When I started in the wine trade many decades ago there was fashion called as Beaujolais Nouveau. Never one to be swayed by fashion, it was always something I was a bit cynical about. It was an innovative marketing ploy to get consumer’s to drink the newly harvested wines from Beaujolais, in the Southern area of Burgundy. The Beaujolais producers had been making a fruity, light style of wine for many years and it was deemed that these red wines were suited to early drinking and required no cellaring. A great idea for producers cash flow (think Gin and whisky producers).
Beaujolais Nouveau is made by a winemaking method called “Carbonic Maceration”. This is a rapid way of fermenting red grapes without initially crushing them under a blanket of Carbon Monoxide. It is so rapid that when the wine finishes fermenting it has very little tannin and much less colour soaks out of the skins. It results in very pale red wines with lots of fresh, consumer-friendly, fruit flavour.
Back in the day (1960s) when Britain was a fledgling wine drinking country merchants cast their eyes over the channel and saw that whoever got their brand new Beaujolais wines to the Paris quickest, profitted on being first to market. This infectious enthusiasm for brand new wine (and profit) was taken up by the London wine merchants too. Hence Beaujolais Nouveau was born in the UK. The regulating body of Beaujolais set a date of 15th November each year for release, no sales were allowed before this date. This resulted in a break-neck race to get the wine to the now eager market as fast as possible after the 15th.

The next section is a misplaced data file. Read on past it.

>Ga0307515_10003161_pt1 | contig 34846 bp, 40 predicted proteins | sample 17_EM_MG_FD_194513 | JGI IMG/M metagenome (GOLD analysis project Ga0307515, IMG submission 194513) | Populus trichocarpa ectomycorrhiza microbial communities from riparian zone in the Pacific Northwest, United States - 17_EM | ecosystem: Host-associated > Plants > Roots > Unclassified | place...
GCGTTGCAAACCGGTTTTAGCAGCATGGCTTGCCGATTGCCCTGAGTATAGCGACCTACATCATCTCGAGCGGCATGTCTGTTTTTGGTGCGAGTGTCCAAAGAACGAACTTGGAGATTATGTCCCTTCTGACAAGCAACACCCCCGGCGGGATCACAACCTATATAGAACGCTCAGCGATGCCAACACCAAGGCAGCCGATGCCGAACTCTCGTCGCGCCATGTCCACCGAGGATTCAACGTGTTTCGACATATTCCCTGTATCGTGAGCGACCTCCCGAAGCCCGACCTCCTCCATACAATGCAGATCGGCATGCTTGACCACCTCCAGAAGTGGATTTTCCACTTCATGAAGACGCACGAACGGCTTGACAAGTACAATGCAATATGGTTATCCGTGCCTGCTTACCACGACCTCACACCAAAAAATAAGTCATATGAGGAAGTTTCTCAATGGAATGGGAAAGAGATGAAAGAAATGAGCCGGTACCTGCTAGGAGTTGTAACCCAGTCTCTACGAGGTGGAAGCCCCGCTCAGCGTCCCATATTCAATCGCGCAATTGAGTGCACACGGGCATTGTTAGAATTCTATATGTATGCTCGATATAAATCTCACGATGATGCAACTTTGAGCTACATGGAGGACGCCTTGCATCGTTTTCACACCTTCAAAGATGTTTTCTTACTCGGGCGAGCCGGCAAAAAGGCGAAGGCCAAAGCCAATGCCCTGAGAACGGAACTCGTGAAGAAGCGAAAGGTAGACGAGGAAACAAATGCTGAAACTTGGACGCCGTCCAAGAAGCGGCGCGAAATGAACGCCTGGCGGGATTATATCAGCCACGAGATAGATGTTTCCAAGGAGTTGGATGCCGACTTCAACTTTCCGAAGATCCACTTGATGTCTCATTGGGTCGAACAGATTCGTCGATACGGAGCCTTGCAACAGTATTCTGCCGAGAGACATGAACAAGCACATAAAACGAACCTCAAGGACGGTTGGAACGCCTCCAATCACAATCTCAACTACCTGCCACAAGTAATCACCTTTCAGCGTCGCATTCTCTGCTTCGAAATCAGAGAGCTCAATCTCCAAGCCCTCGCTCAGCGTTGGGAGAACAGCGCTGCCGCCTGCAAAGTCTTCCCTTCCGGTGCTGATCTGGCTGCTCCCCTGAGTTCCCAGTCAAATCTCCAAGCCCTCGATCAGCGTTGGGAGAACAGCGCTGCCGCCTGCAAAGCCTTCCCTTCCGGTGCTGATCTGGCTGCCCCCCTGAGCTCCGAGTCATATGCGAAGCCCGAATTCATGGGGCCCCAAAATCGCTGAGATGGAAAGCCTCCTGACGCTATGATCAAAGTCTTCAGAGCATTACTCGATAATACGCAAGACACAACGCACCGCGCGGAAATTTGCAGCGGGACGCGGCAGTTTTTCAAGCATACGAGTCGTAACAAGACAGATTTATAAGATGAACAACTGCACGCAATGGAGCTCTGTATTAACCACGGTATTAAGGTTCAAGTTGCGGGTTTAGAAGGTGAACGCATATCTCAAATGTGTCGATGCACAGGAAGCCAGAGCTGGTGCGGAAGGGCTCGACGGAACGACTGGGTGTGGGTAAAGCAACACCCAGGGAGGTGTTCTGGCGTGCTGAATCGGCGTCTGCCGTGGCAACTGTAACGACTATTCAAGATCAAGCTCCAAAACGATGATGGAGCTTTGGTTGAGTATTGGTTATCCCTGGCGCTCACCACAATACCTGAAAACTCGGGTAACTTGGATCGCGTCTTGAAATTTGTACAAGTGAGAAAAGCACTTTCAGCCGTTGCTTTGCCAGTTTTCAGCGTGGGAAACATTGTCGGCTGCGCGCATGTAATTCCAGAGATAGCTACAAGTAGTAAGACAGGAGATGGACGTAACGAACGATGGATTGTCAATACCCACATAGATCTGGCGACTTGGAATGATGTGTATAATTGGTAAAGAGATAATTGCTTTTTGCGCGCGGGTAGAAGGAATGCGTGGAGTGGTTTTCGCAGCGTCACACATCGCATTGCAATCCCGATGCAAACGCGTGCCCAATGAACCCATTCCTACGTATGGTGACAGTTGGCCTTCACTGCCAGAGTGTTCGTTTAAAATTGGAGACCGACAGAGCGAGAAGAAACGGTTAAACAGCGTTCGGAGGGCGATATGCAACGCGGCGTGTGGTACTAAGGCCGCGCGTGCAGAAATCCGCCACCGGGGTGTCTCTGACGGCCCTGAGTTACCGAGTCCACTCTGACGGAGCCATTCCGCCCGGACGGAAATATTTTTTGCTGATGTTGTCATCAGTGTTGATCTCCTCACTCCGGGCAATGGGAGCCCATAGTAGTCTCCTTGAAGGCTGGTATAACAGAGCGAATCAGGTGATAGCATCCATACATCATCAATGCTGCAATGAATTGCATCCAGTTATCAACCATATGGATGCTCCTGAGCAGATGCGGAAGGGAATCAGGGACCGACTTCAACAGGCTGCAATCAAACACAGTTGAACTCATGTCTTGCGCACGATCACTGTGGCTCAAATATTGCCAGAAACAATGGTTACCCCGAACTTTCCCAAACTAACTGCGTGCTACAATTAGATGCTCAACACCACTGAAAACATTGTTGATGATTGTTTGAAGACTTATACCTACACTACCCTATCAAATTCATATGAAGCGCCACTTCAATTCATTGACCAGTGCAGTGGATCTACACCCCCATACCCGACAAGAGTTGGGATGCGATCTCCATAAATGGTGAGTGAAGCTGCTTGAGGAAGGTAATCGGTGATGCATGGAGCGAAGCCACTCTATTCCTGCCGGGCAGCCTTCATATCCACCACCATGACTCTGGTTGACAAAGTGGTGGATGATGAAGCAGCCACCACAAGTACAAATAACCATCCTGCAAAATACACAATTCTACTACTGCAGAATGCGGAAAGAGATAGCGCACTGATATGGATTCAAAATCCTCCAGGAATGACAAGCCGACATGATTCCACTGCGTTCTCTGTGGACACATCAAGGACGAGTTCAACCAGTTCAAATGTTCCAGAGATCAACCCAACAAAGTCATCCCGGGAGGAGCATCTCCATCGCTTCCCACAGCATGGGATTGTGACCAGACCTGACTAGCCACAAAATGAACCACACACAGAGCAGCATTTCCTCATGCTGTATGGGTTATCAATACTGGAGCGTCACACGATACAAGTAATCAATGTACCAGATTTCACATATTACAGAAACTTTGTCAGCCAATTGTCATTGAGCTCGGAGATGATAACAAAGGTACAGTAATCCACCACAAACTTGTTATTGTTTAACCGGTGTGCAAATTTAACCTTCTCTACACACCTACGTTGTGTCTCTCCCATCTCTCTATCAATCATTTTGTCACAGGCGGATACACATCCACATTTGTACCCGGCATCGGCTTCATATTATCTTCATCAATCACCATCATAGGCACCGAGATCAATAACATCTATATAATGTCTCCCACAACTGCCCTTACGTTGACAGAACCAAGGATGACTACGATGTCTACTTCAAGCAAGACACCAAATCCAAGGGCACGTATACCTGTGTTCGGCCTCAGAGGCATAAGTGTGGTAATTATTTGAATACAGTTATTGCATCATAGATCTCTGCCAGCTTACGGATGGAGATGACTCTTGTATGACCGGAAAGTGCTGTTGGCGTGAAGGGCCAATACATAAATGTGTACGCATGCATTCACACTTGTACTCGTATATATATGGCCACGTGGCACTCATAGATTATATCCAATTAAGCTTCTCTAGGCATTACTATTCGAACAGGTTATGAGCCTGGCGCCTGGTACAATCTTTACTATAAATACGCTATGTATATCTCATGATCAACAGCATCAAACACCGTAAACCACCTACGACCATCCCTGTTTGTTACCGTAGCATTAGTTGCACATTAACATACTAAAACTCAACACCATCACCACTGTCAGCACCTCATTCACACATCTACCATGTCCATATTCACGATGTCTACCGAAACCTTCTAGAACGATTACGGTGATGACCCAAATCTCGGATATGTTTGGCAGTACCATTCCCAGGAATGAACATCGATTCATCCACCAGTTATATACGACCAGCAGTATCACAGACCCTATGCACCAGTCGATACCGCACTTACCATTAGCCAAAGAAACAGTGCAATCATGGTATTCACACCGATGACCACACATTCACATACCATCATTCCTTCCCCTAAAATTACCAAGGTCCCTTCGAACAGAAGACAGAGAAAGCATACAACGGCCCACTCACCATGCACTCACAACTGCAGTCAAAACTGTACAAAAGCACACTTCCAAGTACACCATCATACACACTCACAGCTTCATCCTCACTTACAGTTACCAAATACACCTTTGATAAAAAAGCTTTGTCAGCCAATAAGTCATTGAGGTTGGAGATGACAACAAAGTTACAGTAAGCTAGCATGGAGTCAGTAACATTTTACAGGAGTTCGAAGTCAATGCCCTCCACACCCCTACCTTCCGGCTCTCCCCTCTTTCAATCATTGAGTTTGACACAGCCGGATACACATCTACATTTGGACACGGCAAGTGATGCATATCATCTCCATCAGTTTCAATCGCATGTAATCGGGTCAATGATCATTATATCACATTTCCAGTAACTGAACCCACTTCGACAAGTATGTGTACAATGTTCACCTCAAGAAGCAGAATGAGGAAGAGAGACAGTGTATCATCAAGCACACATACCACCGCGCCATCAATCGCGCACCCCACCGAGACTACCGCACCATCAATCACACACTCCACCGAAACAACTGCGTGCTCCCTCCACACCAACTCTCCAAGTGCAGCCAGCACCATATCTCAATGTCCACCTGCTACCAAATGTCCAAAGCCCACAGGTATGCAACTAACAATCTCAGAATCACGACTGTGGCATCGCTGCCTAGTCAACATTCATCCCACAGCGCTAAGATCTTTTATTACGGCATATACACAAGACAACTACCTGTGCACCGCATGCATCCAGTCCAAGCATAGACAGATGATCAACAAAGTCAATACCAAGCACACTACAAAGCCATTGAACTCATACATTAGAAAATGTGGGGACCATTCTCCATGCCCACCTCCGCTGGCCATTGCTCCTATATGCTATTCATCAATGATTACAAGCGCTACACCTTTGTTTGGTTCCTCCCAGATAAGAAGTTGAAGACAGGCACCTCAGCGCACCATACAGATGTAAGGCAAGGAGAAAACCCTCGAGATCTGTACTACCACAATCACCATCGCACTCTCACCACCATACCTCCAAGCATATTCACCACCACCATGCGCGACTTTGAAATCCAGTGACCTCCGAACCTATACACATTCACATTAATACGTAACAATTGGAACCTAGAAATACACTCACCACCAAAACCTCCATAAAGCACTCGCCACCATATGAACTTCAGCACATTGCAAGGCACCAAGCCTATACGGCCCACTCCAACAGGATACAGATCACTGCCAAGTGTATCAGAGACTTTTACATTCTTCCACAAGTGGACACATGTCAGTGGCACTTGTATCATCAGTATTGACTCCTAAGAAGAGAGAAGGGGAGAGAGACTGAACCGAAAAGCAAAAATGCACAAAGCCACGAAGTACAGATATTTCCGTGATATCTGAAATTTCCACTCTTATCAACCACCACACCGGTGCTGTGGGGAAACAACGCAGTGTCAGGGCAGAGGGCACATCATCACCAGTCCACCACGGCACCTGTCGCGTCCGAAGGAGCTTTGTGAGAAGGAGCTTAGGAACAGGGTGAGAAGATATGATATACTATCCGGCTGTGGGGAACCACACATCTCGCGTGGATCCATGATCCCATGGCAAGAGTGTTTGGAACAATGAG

The only problem with this marketing wheeze was that the wines weren’t really very good. It wasn’t really a problem of quality, it was one of age. Even though these red wines were low in tannins, they still had a fair amount and that made them bitter. Even though the wines were fruity, they were basically pretty rough, and eventually the emperor’s new clothes were deemed to be invisible. It didn’t matter how much you dressed up this brand new wine, it was still brand new.
When I was working for Oddbins in Edinburgh a number of years ago I discovered a bottle of very old Beaujolais Nouveau at the back of the cellar which had been long forgotten (Beaujolais Vieux?). The label was tatty; there was dust and other suspect detritus covering it. We couldn’t decipher the date but we reckoned on it being about 10 years old. It was with trepidation that we pulled out the crumbly cork. What a revelation, it was great. It made me wonder why on earth people had drunk all that young wine when it turned into something beautiful in old age. But hey, don’t we all improve and mellow a little with a bit of age. Humans and Beaujolais have much in common after all.